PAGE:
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Hot Chicken, Mild Sauce and Cultural Appropriation

National Hot Chicken Day, March 31

March 23rd, 2020 12:00 PM

Hot Chicken at Hattie B's, photo David Hammond

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By David Hammond

March 31 is National Hot Chicken Day.

Hot Chicken is a Nashville original; it's simply fried chicken with varying intensities of chili heat. The Hot Chicken sandwich was said to have originated at Prince's, opened in Nashville by Thornton Prince III in the 1930s. Thornton was allegedly a lady's man, and the story goes that after he came home late one night, his wife grabbed some hot sauce and decided to punish him with a snack of super-spicy chicken. Instead of gagging, Thornton loved it and later started a roadside restaurant selling what would become Nashville Hot Chicken.

 

At Hattie B's, perhaps the most popular Hot Chicken spot in the Music City, they serve the chicken six ways, each one hotter than the last. I tried all six versions, and by far the most foolish was the one with the most heat: it obliterated my taste buds in searing, tongue-numbing discomfort.

 

Although there are dozens of places in Nashville to get Hot Chicken, there doesn't seem to be a single place to get Hot Chicken in Oak Park. Of course, you can approximate the flavor of the Nashville dish by getting a chicken sandwich at, say, Popeye's, and drenching it in hot sauce, which would be a fair approximation. In Nashville, however, the hot chicken is marinated, and a paste of cayenne pepper is applied before and/or after frying.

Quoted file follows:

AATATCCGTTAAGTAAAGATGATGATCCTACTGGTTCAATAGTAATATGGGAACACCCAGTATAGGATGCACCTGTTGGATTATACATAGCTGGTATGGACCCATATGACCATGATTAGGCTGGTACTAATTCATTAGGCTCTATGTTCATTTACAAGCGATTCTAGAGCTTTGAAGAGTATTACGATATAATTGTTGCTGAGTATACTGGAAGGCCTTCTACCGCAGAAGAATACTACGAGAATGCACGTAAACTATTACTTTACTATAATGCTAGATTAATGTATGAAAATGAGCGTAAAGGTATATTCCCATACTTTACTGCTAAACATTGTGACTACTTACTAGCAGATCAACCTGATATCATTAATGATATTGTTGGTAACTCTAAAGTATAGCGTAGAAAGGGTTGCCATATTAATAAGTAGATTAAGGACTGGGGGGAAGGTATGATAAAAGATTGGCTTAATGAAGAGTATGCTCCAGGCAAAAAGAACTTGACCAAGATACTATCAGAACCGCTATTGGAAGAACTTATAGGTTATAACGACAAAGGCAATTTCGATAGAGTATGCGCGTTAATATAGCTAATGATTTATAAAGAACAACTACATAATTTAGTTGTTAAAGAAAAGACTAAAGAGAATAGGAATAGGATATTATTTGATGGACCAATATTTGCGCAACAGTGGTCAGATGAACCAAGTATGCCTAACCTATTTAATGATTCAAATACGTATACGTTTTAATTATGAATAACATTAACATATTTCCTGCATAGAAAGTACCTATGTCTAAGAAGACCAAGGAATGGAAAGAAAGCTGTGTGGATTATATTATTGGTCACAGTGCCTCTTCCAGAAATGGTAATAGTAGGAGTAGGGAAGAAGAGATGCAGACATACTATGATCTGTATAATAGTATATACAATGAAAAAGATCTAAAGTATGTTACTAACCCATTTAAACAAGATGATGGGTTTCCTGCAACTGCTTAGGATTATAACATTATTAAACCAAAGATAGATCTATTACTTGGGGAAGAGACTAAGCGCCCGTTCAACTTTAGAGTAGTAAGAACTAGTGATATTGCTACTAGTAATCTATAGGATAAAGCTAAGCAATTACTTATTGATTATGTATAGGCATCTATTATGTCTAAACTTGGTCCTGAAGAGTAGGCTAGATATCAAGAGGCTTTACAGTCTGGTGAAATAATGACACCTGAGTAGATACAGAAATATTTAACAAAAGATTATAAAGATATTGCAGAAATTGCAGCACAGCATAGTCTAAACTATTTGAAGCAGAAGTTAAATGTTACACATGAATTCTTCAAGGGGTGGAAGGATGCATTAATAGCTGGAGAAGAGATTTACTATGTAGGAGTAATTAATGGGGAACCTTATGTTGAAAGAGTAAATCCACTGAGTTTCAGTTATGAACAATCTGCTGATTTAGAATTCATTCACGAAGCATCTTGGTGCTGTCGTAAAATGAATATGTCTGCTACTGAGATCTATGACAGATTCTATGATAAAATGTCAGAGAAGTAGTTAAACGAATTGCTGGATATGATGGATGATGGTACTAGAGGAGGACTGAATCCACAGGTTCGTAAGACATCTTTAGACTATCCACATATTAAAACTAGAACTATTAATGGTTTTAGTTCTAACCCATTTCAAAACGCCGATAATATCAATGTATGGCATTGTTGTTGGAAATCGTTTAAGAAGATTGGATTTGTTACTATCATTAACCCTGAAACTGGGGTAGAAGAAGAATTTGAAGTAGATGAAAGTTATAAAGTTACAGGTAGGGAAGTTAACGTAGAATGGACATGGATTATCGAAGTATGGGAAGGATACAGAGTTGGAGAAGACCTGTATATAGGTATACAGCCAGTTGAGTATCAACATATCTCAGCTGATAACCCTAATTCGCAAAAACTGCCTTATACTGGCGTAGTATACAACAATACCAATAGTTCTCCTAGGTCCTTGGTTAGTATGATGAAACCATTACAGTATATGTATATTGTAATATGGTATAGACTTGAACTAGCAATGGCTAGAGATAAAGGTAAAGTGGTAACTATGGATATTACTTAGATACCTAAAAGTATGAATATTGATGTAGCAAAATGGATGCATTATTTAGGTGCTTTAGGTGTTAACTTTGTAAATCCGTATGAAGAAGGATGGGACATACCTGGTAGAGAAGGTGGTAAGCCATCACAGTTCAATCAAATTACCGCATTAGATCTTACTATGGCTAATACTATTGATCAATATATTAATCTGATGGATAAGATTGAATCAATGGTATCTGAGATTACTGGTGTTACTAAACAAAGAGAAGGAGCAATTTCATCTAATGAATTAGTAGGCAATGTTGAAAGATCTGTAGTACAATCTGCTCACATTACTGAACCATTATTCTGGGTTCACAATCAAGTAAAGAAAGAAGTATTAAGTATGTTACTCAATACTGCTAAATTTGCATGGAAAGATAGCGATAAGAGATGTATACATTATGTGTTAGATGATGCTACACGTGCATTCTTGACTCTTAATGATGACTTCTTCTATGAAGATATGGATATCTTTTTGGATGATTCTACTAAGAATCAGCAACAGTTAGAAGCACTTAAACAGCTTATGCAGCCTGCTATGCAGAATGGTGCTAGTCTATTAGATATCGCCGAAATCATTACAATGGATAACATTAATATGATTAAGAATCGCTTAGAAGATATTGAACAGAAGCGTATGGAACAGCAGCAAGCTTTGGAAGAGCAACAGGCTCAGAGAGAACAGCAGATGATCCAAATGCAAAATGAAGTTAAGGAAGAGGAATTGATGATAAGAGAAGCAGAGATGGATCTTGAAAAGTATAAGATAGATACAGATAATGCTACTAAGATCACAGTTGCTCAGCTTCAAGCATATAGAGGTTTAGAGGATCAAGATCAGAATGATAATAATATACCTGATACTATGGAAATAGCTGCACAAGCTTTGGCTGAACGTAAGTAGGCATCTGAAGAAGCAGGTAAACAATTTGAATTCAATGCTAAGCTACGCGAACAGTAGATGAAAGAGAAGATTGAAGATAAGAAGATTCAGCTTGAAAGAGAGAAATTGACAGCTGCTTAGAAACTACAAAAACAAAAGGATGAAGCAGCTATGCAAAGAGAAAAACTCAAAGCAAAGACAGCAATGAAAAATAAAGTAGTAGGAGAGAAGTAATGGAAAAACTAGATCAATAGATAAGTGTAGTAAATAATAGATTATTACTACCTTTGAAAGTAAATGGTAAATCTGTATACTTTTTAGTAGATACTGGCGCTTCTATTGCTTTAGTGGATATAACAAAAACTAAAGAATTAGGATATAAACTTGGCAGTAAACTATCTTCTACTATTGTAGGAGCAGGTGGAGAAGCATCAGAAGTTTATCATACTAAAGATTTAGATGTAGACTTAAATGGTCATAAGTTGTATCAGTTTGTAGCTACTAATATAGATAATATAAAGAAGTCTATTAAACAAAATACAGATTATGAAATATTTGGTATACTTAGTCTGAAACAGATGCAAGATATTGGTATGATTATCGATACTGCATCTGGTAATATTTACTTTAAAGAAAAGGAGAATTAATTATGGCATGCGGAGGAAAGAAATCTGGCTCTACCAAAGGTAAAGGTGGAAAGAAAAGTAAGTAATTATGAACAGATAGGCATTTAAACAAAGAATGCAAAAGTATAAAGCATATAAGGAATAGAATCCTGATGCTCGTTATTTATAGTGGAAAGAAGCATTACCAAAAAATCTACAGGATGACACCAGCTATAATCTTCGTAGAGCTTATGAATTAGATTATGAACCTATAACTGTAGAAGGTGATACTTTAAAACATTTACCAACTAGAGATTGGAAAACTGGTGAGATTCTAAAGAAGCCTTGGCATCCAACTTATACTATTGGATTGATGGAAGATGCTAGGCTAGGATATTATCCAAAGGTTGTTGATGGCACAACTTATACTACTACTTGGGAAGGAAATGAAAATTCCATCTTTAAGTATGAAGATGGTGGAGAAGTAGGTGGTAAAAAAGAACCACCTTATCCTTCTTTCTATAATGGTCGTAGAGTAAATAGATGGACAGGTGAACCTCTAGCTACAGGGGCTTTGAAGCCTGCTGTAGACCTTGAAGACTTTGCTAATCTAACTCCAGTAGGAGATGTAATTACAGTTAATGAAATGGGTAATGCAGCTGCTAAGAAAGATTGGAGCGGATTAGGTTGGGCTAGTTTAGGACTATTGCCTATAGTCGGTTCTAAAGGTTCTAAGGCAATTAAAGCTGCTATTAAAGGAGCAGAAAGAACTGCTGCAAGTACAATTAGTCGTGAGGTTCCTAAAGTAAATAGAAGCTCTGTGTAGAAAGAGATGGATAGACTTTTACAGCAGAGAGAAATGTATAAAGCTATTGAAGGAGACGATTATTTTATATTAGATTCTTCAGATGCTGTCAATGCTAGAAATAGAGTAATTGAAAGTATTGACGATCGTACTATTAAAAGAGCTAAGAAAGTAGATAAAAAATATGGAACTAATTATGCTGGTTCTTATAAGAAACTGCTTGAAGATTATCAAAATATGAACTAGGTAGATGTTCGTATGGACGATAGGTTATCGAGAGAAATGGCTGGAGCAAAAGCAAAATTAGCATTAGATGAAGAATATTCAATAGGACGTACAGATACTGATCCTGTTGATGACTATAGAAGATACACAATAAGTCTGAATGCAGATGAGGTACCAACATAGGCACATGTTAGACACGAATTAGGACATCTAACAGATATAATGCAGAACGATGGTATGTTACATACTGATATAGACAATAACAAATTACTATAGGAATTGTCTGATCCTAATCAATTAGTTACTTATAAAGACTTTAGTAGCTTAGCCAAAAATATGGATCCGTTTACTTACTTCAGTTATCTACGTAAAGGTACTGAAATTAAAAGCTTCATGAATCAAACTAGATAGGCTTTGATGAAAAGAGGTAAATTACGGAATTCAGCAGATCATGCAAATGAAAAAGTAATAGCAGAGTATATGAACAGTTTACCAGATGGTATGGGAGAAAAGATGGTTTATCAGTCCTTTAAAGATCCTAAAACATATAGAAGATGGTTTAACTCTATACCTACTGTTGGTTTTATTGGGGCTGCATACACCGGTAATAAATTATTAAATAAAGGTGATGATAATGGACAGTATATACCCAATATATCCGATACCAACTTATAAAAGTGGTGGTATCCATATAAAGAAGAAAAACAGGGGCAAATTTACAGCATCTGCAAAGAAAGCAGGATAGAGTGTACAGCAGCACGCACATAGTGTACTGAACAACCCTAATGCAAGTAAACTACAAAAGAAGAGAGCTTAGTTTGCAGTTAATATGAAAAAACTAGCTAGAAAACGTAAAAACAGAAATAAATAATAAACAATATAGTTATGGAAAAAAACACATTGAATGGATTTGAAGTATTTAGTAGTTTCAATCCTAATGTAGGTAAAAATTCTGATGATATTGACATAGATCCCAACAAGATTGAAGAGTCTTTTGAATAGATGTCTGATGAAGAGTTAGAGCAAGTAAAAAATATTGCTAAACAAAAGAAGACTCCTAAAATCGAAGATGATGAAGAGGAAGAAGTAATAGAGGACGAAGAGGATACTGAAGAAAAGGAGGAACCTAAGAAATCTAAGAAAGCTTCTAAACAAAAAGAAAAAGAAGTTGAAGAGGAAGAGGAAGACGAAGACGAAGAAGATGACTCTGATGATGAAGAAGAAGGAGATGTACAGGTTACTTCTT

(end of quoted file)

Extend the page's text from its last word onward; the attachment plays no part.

Prince's is black-owned; Hattie B's, which opened after Prince's, is white-owned. Both Hot Chicken outlets opened years before the charge of "cultural appropriation" was leveled against those who offer the goods and services of cultures not their own. Another example of this is mild sauce. If you're not familiar with mild sauce, it is, as the name implies, not a hot sauce; rather, it's usually a blend of ketchup and barbecue and/or hot sauce with other secret ingredients. Mild sauces vary by location and are found mostly on Chicago's west and south sides at places like Harold's Fried Chicken or Austin's Uncle Remus restaurant (5611 W. Madison).

Earlier this month, an article was published in Block Club Chicago under the headline "Who Owns Mild Sauce? White Chef Bottles Great Black Invention." [https://blockclubchicago.org/2020/03/05/who-owns-mild-sauce-white-chef-bottles-chicagos-great-black-invention/]. Apparently, mild sauce is now being formulated and bottled by a guy who some accuse of cultural appropriation and gentrification, Columbusing and colonization. Comments about this mild sauce product on Facebook include observations like:

 "I'm not surprised at all…they been stealing shit for centuries."

 "Excuse me while I go die of laughter…They done colonized Mild Sauce"

 Charmaine Rickette is CEO of Uncle Remus and daughter of the restaurant's founder. Rickette is on record for asserting that her dad developed mild sauce after he noticed that people combined ketchup with hot sauce to put on their chicken, so her family started producing a sauce that was neither as sweet at ketchup nor as hot as hot sauce. It's wildly popular.

I like mild sauce. Try it on Uncle Remus' saucy fried chicken, which quite honestly I prefer to Hot Chicken.

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